I do also not understand the advantage of using the minor axis. Using the major axis has the following advantages:abdullah wrote:Ok. I do not fully follow the advantages of using minor instead of major, but for me it is ok. Could be agree to one or the other, so that we do not have to recalculate the partials next week because of changing from one to the other? Ulrich, as you proposed first, what do you think?
I have a more human-readable way to tell this: addConstraintXXX is supposed to remove exactly one degree of freedom. UI constraint "coincident" has to remove two degrees of freedom, so has two addConstraintXXX calls. Correct?abdullah wrote:If the constraints are fully independent (the system matrix formed by the gradients has independent rows for each, i.e. if the rank of the matrix produced by the several separate constraints is equal to the number of constraints.), then you can certainly apply two or more solver constraints to implement an UI constraint, and even more, you are encouraged to do so, as this simplifies the code. OIne simple example is the coincident constraint, implemented as two equality constraints:
int System::addConstraintP2PCoincident(Point &p1, Point &p2, int tagId)
addConstraintEqual(p1.x, p2.x, tagId);
return addConstraintEqual(p1.y, p2.y, tagId);
Code: Select all
A=3; B=2; base_npts = 100; nptsA = A*base_npts; nptsB = B*base_npts; px = 2*(.5+(-nptsA:nptsA))/base_npts; Px = ones(2*nptsB+1,1)*px; py = 2*(.5+(-nptsB:nptsB))/base_npts; Py = py'*ones(1,2*nptsA+1); a=-(1i*B^2-1i*A^2)/4; b=-(B*Py+1i*A*Px)/2; c=0; d=-(B*Py-1i*A*Px)/2; e=(1i*B^2-1i*A^2)/4; th = pi*(0:360)/180; p = -3*b.^2./(8*a.^2); q = (b.^3+8*a.^2.*d)./(8*a.^3); dta0 = real(12*a.*e-3*b.*d); dta1 = real(27*b.^2.*e+27*a.*d.^2); QP1 = (dta1.^2-4*dta0.^3); Qcube = (dta1+sqrt(QP1))/2; Q = nthroot(real(Qcube),3).*double(imag(Qcube)==0) + (Qcube).^(1/3).*double(~(imag(Qcube)==0)); S = 1/2*sqrt(-2*p/3+(Q+dta0./Q)./(3*a)); R1 = -4*S.^2-2*p+q./S; R2 = -4*S.^2-2*p-q./S; X1 = -b./(4*a) - S + 1/2*sqrt(R1); X2 = -b./(4*a) + S + 1/2*sqrt(R2); X3 = -b./(4*a) - S - 1/2*sqrt(R1); X4 = -b./(4*a) + S - 1/2*sqrt(R2); compl = ... X1.*double( (Px > 0 & QP1 > 0 ) | (Py >0 & QP1 < 0 ) ) + ... X4.*double(~( (Px > 0 & QP1 > 0 ) | (Py >0 & QP1 < 0 ) )) ; T=-1i*log( compl ); figure(1); image(px,py,64/(2*pi)*(pi+real(T))); axis equal; hold on; plot(A*cos(th),B*sin(th),'g','LineWidth',2); plot([sqrt(A^2-B^2) -sqrt(A^2-B^2)],[0 0],'g*','LineWidth',2);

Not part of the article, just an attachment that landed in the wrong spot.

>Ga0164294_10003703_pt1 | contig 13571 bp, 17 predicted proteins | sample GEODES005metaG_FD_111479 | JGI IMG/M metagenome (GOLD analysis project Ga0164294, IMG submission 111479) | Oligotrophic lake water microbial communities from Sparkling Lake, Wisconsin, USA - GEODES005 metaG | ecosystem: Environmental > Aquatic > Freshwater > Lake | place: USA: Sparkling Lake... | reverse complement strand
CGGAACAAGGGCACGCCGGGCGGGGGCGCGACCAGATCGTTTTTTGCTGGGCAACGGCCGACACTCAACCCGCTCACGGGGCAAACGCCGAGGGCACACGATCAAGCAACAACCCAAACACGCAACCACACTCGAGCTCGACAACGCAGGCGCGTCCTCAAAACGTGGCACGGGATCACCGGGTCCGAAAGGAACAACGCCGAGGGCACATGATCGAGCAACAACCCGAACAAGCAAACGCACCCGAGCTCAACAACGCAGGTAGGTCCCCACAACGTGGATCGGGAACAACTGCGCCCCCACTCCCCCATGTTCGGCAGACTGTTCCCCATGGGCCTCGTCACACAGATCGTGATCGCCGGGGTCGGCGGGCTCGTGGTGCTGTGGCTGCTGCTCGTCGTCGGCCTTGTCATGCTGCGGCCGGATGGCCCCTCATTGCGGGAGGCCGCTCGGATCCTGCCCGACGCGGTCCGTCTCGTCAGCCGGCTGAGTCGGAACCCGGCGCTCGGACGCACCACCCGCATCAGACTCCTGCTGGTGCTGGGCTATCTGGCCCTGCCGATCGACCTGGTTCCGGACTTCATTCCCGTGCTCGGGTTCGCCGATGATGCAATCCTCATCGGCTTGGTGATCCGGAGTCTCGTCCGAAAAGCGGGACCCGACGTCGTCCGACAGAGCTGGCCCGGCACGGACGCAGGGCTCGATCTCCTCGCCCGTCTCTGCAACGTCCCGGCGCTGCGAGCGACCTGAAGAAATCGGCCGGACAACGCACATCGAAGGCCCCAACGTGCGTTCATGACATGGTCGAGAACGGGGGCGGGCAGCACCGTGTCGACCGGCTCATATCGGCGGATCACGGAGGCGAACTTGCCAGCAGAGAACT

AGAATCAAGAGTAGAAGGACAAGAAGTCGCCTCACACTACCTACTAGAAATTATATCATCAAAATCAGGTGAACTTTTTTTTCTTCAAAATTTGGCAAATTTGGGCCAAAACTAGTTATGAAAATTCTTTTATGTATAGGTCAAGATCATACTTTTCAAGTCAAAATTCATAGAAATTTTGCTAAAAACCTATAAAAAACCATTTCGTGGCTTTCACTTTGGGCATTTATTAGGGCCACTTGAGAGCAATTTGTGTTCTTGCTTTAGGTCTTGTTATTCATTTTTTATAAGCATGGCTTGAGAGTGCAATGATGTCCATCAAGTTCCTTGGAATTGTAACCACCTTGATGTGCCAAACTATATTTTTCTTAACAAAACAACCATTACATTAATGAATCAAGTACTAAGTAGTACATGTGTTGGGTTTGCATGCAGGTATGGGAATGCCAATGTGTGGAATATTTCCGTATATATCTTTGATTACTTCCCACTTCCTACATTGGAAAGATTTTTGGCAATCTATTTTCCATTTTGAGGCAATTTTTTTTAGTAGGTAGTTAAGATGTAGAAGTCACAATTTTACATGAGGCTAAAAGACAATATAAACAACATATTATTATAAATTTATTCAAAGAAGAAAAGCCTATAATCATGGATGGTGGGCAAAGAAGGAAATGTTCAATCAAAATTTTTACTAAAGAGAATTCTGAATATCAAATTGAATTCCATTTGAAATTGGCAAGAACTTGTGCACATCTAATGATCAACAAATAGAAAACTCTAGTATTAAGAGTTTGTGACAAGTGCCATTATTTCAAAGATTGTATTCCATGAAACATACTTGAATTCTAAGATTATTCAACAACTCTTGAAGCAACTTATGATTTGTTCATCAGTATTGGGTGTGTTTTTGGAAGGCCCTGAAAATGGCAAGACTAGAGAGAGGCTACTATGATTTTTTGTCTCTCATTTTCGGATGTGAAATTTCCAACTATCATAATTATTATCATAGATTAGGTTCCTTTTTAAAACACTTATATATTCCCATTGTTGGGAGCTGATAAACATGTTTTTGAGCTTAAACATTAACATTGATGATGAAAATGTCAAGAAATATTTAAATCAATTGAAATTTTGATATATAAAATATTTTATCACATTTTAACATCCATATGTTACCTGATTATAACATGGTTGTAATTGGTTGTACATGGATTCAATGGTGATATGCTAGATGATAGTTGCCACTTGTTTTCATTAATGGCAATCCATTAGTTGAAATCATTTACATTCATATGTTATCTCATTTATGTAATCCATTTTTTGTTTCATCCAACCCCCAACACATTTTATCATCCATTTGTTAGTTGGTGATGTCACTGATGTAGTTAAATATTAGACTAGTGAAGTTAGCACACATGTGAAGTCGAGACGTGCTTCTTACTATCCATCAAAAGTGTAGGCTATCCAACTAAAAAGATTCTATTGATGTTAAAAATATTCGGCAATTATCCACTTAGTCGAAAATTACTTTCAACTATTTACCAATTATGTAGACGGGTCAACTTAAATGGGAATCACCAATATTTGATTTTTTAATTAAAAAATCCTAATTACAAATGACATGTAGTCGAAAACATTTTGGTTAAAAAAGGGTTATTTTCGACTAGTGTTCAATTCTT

This is brilliant! Here's how I see it:DevJohan wrote:To avoid the solution jumping from one point on the ellipse and circle to another point on the ellipse and circle I think some kind of extra data is required. An intermediate line is one possibility where you constrain one end of the line to the ellipse and circle curves and add tangency constraints ellipse-line and circle-line.
This tangency point does not necessarily have to be visible, but it can be quite useful if it is.
Maybe because I don't know how to describe a circle with a center offset from origin in polar coordinates ... I'm doing my best! I'll start another thread in my brain for "perifocal frame", I haven't thought about it.marktaff wrote:In reading this thread, I've seen you guys beat yourselves up doing this conic section math in cartesian coordinates instead of in polar coordinates where it is much easier, perhaps in a perifocal frame. Is there a reason we aren't using polar forms, and just converting givens/results to and from cartesian forms as required?